Dance · Lifestyle

My Disney Performer Audition Experience

Going with my goal to audition for three theme parks, I went to a Disney Halloween dancer and general Parade Performer audition.Obviously I didn’t make it past the first round, but anyway I enjoyed the experience much more than my “auditions” at Universal.

Reasons why:

  1. You don’t have to make an appointment. At Disney, you just show up at the time posted; you don’t have to let them know you’re coming or worry about time slots running out.
  2. Everyone gets to dance. Typeouts are definitely happening, but they don’t look at you until you’re dancing across the floor. Even if I’m cut because I don’t look right (something I can’t control), and I can FEEL like I’m cut because of my ability (something I can). I hate to drive all the way somewhere and not get to even dance.
  3. They don’t take your headshot or resume unless you make it past a certain round. A frustrating thing at Universal was that I gave them my headshot and resume, only for them to discard it when I was typed out. I don’t think they even looked at my resume, so it was very wasteful for me to print it out, give it to them, have them ignore it and trash it.

The Disney auditions are held in a large studio, but with 200 applicants it wasn’t large at all! I walk in, picked up a sticker with a number on it, and sat down to wait.

I remember it was so crowded that I never saw the choreography, I just heard it spoken out and I picked it up like that. There was plenty opportunity for me to watch the performers in front of me do it, but I didn’t get to actually try the turns and jump “full out” until it was my turn.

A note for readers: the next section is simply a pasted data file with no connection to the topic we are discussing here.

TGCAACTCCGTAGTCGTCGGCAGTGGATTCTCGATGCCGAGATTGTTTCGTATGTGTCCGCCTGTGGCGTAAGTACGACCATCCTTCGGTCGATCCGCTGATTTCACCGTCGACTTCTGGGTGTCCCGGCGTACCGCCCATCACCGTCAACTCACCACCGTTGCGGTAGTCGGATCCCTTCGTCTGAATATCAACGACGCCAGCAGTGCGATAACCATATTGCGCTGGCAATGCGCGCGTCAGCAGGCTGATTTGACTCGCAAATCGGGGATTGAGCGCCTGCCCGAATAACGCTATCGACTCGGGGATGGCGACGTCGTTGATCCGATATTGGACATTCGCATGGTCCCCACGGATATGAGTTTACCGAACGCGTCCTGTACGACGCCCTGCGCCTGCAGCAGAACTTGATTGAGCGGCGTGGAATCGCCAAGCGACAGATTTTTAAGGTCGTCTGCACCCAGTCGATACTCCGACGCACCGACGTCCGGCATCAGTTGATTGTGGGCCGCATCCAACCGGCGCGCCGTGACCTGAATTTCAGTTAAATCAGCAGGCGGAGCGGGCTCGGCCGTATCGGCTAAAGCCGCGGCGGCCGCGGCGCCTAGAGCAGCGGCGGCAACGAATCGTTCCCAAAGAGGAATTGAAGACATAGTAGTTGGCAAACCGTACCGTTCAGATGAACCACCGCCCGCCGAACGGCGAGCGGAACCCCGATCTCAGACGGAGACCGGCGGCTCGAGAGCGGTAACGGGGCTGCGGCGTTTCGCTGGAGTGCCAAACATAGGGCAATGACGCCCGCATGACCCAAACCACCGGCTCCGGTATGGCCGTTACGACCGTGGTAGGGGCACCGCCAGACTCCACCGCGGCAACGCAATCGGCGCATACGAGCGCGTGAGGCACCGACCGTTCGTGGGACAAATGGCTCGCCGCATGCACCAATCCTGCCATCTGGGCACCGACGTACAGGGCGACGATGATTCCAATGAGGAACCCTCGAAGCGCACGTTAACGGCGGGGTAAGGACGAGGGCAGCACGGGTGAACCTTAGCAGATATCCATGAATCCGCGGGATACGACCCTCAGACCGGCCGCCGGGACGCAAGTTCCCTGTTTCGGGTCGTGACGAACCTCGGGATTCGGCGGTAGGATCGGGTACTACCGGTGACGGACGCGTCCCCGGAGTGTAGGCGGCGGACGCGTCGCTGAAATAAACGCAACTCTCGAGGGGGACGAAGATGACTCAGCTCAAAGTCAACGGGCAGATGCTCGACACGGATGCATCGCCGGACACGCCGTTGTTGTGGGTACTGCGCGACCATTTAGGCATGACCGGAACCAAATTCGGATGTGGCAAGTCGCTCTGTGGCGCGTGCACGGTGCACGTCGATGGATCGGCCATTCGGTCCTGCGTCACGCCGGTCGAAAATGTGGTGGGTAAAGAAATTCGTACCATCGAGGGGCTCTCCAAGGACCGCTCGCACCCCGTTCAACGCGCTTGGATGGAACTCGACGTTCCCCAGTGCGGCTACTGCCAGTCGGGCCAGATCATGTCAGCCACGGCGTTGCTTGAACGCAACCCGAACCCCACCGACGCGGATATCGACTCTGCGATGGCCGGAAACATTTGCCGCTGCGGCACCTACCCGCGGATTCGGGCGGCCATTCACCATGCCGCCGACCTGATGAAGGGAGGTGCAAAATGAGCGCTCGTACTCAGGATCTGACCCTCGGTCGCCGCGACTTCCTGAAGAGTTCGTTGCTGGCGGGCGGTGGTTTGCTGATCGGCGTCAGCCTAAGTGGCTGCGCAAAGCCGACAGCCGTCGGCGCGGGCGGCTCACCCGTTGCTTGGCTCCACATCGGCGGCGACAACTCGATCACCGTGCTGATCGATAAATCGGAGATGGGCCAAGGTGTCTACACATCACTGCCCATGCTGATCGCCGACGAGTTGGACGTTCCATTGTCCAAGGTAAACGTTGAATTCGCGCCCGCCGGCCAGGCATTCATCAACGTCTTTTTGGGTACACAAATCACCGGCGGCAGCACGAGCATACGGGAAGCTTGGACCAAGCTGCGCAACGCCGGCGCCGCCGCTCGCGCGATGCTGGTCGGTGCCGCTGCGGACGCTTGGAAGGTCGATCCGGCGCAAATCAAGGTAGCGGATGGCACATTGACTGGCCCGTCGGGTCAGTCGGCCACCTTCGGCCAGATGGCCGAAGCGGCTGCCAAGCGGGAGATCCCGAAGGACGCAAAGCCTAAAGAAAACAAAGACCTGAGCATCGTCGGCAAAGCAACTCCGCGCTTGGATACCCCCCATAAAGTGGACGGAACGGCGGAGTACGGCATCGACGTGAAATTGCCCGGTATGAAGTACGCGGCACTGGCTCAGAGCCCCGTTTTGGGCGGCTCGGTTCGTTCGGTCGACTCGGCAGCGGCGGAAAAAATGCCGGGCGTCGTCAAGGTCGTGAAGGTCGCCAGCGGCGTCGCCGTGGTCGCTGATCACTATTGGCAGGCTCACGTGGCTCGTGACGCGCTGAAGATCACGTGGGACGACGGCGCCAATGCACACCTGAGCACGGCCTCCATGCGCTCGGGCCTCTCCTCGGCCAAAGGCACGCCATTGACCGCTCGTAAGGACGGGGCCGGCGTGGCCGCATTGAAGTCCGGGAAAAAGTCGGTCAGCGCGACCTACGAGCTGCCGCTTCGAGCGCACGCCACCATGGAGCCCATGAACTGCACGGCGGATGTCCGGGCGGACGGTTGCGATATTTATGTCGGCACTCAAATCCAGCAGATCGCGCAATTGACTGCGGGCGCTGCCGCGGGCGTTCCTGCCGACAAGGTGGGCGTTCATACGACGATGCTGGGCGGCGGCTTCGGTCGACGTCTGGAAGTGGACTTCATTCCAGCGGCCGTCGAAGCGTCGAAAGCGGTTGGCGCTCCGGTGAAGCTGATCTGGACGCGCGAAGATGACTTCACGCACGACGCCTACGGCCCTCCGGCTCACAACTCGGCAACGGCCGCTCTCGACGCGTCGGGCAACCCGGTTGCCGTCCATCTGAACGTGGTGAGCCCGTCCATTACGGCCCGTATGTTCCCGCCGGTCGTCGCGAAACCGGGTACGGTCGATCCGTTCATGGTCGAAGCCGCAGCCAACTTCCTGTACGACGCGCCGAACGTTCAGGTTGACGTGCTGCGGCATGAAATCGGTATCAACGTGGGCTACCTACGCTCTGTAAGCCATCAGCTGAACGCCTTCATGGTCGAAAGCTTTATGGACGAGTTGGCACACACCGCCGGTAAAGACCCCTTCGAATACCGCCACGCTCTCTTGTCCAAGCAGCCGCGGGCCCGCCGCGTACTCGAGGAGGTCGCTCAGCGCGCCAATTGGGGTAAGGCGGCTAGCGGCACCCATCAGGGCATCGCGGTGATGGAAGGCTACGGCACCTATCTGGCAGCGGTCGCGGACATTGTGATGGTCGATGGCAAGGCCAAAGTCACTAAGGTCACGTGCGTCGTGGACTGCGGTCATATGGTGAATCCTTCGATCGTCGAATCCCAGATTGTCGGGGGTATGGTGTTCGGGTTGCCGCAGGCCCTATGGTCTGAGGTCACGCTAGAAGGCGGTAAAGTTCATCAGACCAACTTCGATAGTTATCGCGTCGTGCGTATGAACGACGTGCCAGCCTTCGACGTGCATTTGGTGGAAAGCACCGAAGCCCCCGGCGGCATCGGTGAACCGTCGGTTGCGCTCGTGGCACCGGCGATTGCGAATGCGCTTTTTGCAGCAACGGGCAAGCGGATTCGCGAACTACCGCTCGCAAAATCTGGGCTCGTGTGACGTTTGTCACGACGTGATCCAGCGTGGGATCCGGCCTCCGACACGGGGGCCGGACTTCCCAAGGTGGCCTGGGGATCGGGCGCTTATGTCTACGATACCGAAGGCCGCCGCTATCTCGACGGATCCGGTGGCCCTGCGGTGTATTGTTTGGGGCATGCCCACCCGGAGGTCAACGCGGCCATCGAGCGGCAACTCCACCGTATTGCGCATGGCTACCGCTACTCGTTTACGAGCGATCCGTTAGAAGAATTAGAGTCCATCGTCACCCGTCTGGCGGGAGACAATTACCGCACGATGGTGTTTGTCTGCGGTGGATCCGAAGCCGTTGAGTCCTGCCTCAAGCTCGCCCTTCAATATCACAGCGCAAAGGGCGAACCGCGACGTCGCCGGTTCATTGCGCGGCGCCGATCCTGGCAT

Both times the choreography was easy and simple, so I don’t think they were watching IF you could do it but HOW. I noticed the people that made it past were very over-the-top in their movements and big big smiles!

After everyone goes, the casting director (I think?) makes an announcement similar to “thanks for coming, we have very specific criteria, come again”, and then asked for certain numbers to stay.

This is of course where I leave, but content with my experience.

After watching the people who went to the next round, and being typed out at Universal, I realize I’m just not the right material for this kind of performing. Those that moved on (I could tell), already knew or had a feeling they would make it past.

A combination of looks and lack of talent, I just don’t have what it takes. And I accept that, and it is empowering. Just knowing my limits, or what is outside of my scope, makes the things I CAN do brighter and clearer. I feel like i’ll have more energy and attention for the things I should actually be doing, because I won’t be distracted by “what-ifs”. I’ll just focus on how things are.




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